New Brunswick

Moncton firefighters get 16% pay boost through arbitration

Firefighters in Moncton have been given a 16 per cent wage increase in a new four-year contract that expires next year.

City official says high pay increases are "getting out of hand" and calls for change in legislation

Firefighters in Moncton have been given a 16 per cent wage increase in a new four-year contract that expires next year.

The decision by an arbitration board is binding on the parties.

The new contract settled through abitration awards 110 Moncton firefighters with a 16 per cent pay increase over four years. (CBC)
The new contract between the City of Moncton and International Association of Fire Fighters Local 999 will see the firefighters receive retroactive increases of 4.25 per cent to Jan. 1, 2012, 4 per cent for both 2013 and 2014 and a 3.75 per cent increase for 2015.

The contract takes an annual pay of a first-class firefighter from $67,007 under the former contract to $78,400 in the final year of the new contract.

The pay figures do not include overtime, service pay or statutory holiday pay.

The union represents 110 firefighters in fire operations, fire prevention and training divisions.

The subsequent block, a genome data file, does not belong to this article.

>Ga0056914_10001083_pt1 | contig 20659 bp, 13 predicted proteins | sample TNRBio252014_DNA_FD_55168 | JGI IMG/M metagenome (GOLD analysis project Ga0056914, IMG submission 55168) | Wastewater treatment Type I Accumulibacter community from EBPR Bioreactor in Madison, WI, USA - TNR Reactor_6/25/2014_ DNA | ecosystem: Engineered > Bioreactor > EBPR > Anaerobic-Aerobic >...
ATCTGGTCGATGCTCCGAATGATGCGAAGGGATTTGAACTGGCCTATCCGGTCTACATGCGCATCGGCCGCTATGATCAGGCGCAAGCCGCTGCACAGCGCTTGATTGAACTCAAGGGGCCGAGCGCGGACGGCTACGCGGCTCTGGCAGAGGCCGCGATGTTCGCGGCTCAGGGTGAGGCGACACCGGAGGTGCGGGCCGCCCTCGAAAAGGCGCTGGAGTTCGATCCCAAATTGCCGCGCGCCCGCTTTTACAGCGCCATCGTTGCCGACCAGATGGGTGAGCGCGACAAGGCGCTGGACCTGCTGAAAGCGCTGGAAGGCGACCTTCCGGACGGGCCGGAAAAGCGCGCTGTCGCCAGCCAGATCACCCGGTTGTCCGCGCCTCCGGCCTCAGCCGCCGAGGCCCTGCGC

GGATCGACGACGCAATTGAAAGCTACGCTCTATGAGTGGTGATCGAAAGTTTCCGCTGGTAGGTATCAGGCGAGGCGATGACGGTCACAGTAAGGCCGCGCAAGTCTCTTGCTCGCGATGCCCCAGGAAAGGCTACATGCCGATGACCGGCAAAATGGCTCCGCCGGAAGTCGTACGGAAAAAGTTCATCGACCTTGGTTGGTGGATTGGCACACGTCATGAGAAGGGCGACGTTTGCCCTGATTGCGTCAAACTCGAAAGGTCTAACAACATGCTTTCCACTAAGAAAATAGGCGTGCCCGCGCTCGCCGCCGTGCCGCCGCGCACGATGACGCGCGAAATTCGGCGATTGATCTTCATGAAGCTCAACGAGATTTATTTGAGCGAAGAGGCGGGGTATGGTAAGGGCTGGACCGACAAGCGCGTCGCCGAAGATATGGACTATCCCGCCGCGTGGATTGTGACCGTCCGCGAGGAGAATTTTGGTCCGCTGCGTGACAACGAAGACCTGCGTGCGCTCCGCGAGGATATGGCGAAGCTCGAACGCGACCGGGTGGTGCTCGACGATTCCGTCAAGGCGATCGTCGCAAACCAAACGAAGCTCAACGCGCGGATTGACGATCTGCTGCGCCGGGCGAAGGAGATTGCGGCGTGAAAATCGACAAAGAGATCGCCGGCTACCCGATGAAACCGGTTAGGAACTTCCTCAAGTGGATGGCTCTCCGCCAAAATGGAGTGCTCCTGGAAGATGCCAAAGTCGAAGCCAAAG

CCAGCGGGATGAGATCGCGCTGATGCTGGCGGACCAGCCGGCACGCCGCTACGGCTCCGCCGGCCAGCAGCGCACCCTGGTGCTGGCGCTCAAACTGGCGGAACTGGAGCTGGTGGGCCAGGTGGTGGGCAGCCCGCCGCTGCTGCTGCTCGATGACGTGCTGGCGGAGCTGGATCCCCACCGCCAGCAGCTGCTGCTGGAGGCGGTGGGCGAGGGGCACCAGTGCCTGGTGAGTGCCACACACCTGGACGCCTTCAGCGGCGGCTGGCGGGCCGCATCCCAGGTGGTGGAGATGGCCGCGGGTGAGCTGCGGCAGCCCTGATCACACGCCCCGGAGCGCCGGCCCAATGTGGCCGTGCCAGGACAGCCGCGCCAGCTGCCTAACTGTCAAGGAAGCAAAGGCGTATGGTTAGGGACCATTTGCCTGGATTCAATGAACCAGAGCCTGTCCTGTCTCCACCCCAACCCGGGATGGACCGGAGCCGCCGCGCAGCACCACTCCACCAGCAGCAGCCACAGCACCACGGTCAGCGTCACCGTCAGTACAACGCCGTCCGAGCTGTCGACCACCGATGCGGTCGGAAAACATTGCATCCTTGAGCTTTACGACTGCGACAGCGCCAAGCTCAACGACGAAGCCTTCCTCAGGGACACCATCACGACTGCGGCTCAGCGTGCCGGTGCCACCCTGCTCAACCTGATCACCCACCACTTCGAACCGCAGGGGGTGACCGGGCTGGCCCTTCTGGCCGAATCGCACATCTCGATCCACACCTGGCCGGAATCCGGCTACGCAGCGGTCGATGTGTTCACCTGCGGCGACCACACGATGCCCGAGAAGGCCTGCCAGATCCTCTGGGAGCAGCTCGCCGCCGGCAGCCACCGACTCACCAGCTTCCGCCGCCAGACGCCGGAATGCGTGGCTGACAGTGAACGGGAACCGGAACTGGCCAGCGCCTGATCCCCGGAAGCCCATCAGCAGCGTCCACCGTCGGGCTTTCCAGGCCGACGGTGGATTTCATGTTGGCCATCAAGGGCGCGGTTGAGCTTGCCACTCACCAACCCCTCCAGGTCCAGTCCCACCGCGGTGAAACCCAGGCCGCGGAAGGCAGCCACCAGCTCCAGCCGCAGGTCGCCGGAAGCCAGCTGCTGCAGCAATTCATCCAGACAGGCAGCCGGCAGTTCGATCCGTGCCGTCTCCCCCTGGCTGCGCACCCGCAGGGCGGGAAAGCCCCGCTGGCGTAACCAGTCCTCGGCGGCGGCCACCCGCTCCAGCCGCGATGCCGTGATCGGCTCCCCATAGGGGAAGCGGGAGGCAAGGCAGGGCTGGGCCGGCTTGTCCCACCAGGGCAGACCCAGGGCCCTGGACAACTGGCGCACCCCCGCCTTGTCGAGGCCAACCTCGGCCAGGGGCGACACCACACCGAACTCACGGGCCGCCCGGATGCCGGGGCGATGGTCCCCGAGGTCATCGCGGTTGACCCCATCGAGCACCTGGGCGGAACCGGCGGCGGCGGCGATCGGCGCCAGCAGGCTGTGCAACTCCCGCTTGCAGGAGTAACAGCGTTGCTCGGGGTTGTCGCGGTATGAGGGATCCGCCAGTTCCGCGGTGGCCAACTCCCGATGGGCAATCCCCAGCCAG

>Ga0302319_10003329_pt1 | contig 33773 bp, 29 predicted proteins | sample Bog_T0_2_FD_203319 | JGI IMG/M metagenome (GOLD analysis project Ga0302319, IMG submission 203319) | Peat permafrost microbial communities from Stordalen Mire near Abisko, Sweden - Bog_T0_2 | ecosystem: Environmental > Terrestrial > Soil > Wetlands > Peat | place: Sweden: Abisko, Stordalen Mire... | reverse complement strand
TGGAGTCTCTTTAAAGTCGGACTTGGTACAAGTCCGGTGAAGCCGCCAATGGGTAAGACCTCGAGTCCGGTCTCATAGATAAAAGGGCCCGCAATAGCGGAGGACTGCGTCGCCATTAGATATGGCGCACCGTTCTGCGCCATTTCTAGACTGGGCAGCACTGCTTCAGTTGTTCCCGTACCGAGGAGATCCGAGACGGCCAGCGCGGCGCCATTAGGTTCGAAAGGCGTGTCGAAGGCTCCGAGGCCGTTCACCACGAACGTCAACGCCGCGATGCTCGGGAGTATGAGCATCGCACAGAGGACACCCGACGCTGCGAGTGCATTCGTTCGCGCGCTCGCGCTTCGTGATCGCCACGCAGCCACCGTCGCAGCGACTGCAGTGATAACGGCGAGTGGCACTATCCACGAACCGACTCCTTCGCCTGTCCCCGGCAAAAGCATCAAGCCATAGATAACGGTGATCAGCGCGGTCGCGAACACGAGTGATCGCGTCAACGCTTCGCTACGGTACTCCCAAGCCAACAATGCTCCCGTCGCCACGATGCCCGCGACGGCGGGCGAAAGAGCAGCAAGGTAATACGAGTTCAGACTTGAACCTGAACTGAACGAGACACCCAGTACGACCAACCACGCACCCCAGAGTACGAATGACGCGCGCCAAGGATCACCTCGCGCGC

Moncton Mayor George LeBlanc said the financial impact of the new deal will put stress on the city budget.

"We value our firefighters and the work they do," said LeBlanc. "However, this decision puts significant additional strain on the city's financial situation that will influence other contract bargaining in the province."

Moncton city manager Jacques Dubé stated "The continued high wage settlements reached through interest arbitration are getting out of hand. This process is undermining the bargaining process and it is time that new legislated guidelines be adopted so that firefighters and taxpayers are being treated fairly.

"The Industrial Relations Act provides arbitrators the freedom to impose such decisions with no regard for the economic circumstances of our cities and province," said Dubé. "We want assurances that they (unions) receive fair wage settlements according to what the arbitration process was originally intended to do, which is to mirror collective bargaining.

"Arbitration Boards have become the bargaining forum of choice for firefighters and there is currently no incentive to do otherwise."

Four of the last five contracts between Moncton and its firefighters have been settled through arbitration.

Contract disputes involving the cities of Fredericton and Saint John and their firefighters have also had to proceed to interest arbitration.

The Cities of New Brunswick Association is advocating for the Industrial Relations Act to be changed as it pertains to arbitration and are analyzing what revisions should be recommended.